Bell ringers in Dover celebrate the Queen's 90th birthday with a one quarter peelRead the full story ›
Thousands of people have taken to the streets in Gravesend - to celebrate one of the largest Sikh festivals in the town. They were celebrating Vaisakhi - the holiest day in the Sikh calendar. Andy Dickenson was amongst the festivities at the parade today.
A parade has taken place through the streets of Gravesend to mark the Sikh festival of Vaisakhi. The annual event followed prayers at the Gravesend Gurdwara temple, and speeches.
All members of the local community have been invited to join the celebrations.
"On behalf of the Management Committee I would like to invite all the residents of Gravesham to come and attend the festivities which will be taking place at the Gurdwara and in the Town Centre.
"The Sikh community has a long and proud history here in Gravesham and we appreciate the support of all our partners and the local community in making Vaisakhi such a colorful spectacle."
The Sikh community in Gravesend have been arriving at the Gurdwara temple in Gravesham ahead of celebrations to mark their holy festival of Vaisakhi. Hundreds of people will parade through the streets.
Vaisakhi originates from the harvest festival in the Punjab region of India. It also marks establishment of the Sikh community - known as the Khalsa.
The Archbishop of Canterbury has been praised by faith leaders for the way he revealed that his biological father was not the man he first thought.
The Most Rev Justin Welby, who believed his father was Gavin Welby, said on Friday it was "a complete surprise" to find through DNA evidence that his father is the late Sir Anthony Montague Browne - Sir Winston Churchill's last private secretary.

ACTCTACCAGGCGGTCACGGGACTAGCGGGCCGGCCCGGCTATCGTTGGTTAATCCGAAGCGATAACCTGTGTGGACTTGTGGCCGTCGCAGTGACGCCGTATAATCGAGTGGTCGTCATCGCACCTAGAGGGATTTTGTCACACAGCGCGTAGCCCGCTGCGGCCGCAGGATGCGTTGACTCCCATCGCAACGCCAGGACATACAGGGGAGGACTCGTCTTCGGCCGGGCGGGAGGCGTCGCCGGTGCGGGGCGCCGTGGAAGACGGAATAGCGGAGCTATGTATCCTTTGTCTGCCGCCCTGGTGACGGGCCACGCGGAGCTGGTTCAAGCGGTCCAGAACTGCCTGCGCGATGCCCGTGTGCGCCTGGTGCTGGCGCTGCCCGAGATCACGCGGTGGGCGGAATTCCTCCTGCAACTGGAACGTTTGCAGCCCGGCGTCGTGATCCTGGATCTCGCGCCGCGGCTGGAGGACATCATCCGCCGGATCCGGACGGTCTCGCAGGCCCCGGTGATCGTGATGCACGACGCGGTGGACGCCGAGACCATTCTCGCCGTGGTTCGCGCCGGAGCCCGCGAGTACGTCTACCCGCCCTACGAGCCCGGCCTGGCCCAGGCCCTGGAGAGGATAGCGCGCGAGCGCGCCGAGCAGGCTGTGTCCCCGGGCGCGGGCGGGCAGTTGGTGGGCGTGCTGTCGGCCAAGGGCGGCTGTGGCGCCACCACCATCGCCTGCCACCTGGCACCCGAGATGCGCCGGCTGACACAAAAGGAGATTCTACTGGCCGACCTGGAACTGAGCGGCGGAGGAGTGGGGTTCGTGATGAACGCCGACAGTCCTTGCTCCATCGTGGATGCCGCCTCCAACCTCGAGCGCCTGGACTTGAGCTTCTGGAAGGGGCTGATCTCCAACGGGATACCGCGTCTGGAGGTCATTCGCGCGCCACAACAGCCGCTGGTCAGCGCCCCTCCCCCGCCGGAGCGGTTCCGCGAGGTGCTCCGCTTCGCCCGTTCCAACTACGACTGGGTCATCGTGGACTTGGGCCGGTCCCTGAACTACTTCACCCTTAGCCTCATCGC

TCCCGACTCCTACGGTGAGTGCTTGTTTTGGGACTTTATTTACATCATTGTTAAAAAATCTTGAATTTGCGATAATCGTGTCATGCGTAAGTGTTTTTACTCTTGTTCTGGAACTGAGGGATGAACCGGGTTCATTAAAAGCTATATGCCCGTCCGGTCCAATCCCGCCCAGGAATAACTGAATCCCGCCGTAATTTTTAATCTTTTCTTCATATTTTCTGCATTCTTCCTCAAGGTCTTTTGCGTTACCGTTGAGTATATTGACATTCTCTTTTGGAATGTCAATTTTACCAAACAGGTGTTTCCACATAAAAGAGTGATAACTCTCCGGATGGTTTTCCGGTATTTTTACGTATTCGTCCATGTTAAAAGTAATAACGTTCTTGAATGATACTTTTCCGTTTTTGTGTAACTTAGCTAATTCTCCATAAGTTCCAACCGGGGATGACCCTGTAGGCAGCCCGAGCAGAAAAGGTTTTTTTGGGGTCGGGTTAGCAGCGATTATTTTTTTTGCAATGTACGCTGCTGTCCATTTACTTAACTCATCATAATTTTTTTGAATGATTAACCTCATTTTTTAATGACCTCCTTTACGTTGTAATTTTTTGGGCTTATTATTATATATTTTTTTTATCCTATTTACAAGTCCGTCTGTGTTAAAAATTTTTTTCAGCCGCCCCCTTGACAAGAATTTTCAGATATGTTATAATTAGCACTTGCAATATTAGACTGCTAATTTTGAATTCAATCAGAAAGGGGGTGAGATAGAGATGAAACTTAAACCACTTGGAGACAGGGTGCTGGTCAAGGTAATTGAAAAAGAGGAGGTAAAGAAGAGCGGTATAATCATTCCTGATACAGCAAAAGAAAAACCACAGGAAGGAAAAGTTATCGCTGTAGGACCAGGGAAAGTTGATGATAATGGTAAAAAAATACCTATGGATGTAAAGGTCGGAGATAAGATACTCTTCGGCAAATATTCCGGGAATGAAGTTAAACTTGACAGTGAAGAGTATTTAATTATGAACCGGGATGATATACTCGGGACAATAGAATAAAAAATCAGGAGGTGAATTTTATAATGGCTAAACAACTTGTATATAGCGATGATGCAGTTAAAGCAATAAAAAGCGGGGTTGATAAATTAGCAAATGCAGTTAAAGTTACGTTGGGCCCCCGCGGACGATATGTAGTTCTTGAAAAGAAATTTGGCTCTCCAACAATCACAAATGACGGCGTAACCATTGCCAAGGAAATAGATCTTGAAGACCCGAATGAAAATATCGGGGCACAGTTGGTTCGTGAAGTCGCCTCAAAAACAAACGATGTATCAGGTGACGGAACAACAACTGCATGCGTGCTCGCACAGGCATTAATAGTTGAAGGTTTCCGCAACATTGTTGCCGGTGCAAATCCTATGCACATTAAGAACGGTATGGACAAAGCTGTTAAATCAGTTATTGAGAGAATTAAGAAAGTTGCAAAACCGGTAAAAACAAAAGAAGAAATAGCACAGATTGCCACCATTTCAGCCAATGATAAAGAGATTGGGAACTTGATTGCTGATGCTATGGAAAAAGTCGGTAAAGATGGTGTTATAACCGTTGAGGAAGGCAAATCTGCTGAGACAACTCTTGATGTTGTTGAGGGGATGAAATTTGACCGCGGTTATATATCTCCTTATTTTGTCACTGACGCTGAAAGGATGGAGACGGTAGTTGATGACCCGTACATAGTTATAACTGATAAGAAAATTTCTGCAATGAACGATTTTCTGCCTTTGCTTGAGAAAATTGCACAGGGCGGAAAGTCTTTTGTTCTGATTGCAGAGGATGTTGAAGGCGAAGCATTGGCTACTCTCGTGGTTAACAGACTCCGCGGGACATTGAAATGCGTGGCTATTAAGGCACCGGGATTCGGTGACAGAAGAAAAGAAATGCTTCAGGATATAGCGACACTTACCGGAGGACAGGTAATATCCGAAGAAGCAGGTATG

In a statement he said: "I know that I find who I am in Jesus Christ, not in genetics, and my identity in him never changes."
His mother, Lady Williams of Elvel, 86, described the revelation as "an almost unbelievable shock", but added she recalls going to bed with Sir Anthony "fuelled by a large amount of alcohol on both sides".
Cardinal Vincent Nichols, the Archbishop of Westminster and the UK's most senior Catholic cleric, tweeted that he was praying for the Archbishop and his mother and said: "Our life in Christ matters most of all."
The Bishop of Norwich, Graham James, told BBC Radio 5 live that the Archbishop took the DNA test thinking it would be disproved, and commended his "maturity".
Rabbi Dr Jonathan Romain, from Maidenhead Synagogue, told the Sunday Telegraph that the Archbishop had set a "good example" of how to deal with unexpected news.
He said: "The news does not affect his personal identity in any way - he is who he has become - nor does it lessen his authority as Archbishop."
The Archbishop had discovered the news himself while visiting a playgroup in Sittingbourne, Kent, on the Wednesday before Easter.
On Thursday - a day before the news was announced - he met 50 young Anglicans from across southern Africa to discuss the environment and discipleship, and told them: "We need to be a church where I am who I am because I am in Jesus Christ.
"That's the only thing that gives me identity and you will see why I am saying that in a couple of days' time."
The Most Rev Justin Welby said it has come as 'a complete surprise' to find his real father is the late Sir Anthony Montague Browne.Read the full story ›
The Queen and members of the Royal family have attended an Easter service at St George's Chapel in Windsor.
Wearing a lemon yellow coat and matching hat, she was joined by her husband Prince Phillip and her children Prince Edward, Prince Andrew and Princess Anne.
Also attending the traditional service was Princesses Beatrice and Eugenie, as well Sophie, Countess of Wessex, the wife of Prince Edward.
The Archbishop of Canterbury warned people not to succumb to fear caused by the Belgian terrorist attacks, which is a sign of a "world at war with itself, of faiths at each other's throats".